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Deed in Lieu Trumps Short Sales and Foreclosures

by Roberta Murphy

Yellow House 200x300 Deed in Lieu Trumps Short Sales and ForeclosuresCarlsbad, CA–We hear the news that over 20 percent of all mortgages are underwater, where more is owed to lenders than what the home is worth. These are statistics that drive markets, create new industries, kill others, and cause so many of us to wonder about alternatives to the disorder of short sales and the losses incurred in foreclosures.

The real pain of these statistics occurs when someone or a family lose a job, when unemployment forces a move–or when life circumstances change for the worse. These people need to move on, and most do not have the means to make up the difference between what is owed and the price at which the home will actually sell. There is also a reported national  ”tsunami” of  delinquent mortgages sitting in limbo, where neither a short sale has been approved nor a foreclosure accomplished. It’s this shadow inventory that contributes to keeping our real estate economy in turmoil.

So what’s a defaulted lender and a defaulting borrower to do?

How about a simple deed in lieu of foreclosure–where the borrower hands over to the mortgage lender the keys and deed to their underwater home — leaving the residence intact and in reasonable marketing condition?  And instead of paying $30,000 to $60,000 or more in foreclosure costs or the expensive time delays in short sales, the lender can take possession of the home and almost immediately turn around and sell it on the open market.

And to REO’s or bank-owned properties sell faster than short sales? They certainly do in the San Diego real estate market. Agents and buyers both know that that the price is set and  purchase can be a certain one

Sure, there are potential and ever-present complications like second liens, unpaid HOA fees and deferred maintenance. But those are issues that might also exist in a short sale–and could be negotiated at a much earlier point in the transaction if a deed in lieu of foreclosure were accomplished.  Savings for lenders could also be improved by pulling local Realtors into the process even before the keys are handed over to the lender. The agent could provide an estimate of value, help coordinate the transaction, check condition of the property when it is vacated and begin the marketing process almost immediately.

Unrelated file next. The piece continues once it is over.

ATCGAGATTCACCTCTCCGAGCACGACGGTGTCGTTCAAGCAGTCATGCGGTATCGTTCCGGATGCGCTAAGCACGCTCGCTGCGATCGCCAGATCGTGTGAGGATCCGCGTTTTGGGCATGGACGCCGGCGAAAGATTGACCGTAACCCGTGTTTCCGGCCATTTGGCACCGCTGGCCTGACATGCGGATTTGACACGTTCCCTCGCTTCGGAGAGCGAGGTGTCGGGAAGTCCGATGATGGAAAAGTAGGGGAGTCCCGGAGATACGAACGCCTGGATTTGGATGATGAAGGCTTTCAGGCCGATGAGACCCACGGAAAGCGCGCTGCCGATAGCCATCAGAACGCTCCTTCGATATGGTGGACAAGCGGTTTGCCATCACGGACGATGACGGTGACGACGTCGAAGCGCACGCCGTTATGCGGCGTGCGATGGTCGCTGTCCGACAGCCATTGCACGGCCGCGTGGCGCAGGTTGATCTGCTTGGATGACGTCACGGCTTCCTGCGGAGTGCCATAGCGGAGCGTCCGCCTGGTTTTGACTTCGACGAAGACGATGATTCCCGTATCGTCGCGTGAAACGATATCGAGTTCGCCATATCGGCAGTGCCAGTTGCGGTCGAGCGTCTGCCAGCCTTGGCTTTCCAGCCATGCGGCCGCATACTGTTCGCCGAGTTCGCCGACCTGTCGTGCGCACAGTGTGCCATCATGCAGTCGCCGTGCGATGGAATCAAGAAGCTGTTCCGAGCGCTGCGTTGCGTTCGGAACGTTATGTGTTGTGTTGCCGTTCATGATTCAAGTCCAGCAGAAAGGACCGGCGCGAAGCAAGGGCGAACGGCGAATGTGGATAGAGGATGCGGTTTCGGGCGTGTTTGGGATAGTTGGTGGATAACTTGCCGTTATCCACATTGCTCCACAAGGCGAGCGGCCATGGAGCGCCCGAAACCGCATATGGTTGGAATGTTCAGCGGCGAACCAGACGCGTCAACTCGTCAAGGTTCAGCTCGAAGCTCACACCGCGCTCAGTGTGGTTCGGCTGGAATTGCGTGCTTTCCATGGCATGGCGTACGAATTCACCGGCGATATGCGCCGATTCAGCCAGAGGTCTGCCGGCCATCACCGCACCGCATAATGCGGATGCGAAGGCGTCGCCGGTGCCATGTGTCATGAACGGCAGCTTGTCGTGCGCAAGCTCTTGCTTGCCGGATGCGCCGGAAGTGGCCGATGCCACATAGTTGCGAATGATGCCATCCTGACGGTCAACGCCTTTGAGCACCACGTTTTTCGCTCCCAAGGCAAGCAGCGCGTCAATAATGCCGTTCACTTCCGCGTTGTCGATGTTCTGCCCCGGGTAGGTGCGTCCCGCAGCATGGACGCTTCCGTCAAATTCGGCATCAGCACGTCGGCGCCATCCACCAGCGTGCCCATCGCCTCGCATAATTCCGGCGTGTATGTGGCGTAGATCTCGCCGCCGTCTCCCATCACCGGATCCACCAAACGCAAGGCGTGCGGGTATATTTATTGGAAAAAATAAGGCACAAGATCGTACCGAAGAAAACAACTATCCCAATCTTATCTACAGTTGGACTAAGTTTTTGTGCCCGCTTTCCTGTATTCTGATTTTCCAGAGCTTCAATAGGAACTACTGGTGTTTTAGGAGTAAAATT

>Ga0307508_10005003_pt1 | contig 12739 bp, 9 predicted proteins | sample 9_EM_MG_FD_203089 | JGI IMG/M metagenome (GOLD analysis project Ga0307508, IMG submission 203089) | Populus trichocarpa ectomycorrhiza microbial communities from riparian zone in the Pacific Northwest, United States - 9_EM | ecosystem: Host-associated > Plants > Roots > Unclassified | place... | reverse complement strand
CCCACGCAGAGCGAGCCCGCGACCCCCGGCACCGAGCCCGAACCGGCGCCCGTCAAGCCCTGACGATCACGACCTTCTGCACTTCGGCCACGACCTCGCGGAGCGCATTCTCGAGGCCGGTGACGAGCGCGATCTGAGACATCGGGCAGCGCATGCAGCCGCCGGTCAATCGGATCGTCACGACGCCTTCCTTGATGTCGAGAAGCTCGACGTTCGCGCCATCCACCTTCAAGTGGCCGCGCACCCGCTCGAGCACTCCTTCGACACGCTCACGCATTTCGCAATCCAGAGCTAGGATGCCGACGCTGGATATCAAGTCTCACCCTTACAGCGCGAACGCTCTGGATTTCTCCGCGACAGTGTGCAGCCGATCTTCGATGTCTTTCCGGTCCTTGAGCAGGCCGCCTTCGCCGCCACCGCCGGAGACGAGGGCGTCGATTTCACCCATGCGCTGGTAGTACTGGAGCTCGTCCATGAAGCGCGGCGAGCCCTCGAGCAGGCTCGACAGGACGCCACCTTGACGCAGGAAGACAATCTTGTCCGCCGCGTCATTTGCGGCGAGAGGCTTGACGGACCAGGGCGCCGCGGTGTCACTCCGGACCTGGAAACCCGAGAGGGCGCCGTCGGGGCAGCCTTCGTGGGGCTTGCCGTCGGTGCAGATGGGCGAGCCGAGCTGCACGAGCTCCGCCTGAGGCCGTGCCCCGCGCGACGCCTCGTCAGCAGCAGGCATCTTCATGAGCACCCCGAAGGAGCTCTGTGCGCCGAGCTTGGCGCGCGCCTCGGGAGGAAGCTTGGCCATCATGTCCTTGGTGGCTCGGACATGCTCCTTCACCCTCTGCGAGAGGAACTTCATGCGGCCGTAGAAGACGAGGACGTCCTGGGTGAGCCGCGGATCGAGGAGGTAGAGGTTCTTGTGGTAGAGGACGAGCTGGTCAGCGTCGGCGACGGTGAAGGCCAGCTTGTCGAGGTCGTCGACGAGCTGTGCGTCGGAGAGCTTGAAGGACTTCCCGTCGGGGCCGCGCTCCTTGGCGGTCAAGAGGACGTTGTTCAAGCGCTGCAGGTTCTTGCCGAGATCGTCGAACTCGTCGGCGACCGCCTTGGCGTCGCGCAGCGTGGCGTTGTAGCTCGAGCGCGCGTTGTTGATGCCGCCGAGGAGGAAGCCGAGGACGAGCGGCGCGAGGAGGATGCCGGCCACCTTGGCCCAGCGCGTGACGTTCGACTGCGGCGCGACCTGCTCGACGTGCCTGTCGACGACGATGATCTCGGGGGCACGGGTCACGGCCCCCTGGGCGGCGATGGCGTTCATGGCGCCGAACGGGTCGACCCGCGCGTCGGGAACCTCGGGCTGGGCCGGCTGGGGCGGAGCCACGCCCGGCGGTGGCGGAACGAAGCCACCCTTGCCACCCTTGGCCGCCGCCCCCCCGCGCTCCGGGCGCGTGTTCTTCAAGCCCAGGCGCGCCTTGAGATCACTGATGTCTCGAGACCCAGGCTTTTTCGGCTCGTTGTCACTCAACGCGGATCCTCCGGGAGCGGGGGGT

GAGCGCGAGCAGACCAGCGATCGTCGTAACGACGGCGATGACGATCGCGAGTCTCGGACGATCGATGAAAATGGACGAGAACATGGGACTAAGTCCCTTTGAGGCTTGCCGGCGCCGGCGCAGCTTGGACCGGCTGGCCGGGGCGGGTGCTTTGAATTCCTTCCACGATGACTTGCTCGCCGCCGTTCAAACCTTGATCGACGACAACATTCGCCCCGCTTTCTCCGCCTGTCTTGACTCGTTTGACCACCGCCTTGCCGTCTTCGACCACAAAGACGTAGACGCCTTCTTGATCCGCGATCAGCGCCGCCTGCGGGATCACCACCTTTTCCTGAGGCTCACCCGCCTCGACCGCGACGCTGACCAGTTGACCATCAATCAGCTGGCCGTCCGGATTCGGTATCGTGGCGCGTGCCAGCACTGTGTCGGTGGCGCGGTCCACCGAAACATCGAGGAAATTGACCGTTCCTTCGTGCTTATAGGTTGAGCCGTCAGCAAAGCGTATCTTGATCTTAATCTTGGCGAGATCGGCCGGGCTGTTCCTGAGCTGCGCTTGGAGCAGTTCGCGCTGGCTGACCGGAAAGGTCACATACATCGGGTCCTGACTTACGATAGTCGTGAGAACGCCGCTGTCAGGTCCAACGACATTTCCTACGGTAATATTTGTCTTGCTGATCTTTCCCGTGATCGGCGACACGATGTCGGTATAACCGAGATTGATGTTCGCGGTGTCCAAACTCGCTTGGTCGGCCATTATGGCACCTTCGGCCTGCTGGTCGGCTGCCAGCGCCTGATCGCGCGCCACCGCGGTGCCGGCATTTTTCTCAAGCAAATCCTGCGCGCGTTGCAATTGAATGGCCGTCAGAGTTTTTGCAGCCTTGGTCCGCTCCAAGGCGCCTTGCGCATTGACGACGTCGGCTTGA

And not only the lender would benefit.

Vacant and vandalized properties can devastate neighboring home values–and that downward spiral is one that is very capable of building its own vicious momentum, especially when combined with an economy crippled by unemployment. Better to keep homes out of limbo–and out of that dreaded shadow inventory. Go ahead, accept the keys, get the home on the market and let the former homeowner get on with life–and a credit rating that can be repaired in a couple of years (versus the 5 or 7-year hit that comes with having a foreclosure on one’s record).

This morning, Sacramento Realtor Gena Riede wrote about one of her clients who is desperately trying to get her lender to accept the deed and keys to the home she can no longer afford. It’s proving to be an uphill battle with decision-makers based in India.

There’s just gotta be a better way….

Related to San Diego short sales and foreclosures, you may also want to read:

The Siberian Dilemma: Short Sale or Foreclosure?

HAFA: Pre-Negotiate those San Diego Short Sales!

Comments

  1. Gena Riede says:

    I would agree that most Deed-in-Lieu of Foreclosures will save the banks money and if taken in a timely manner could also save a neighborhood from further decay.

    It’s important that the decision making be made case by case and have a high level decision maker making those decisions not out-sourcing to clerks.

  2. roberta murphy says:

    Gena,

    Let’s hope that the lenders can figure out how to take more immediate action with deeds in lieu of foreclosure. So many homes in San Diego are lost to foreclosure because banks can’t act quickly enough–or end up as short sales where banks lose more than they should. It’s a real estate disaster!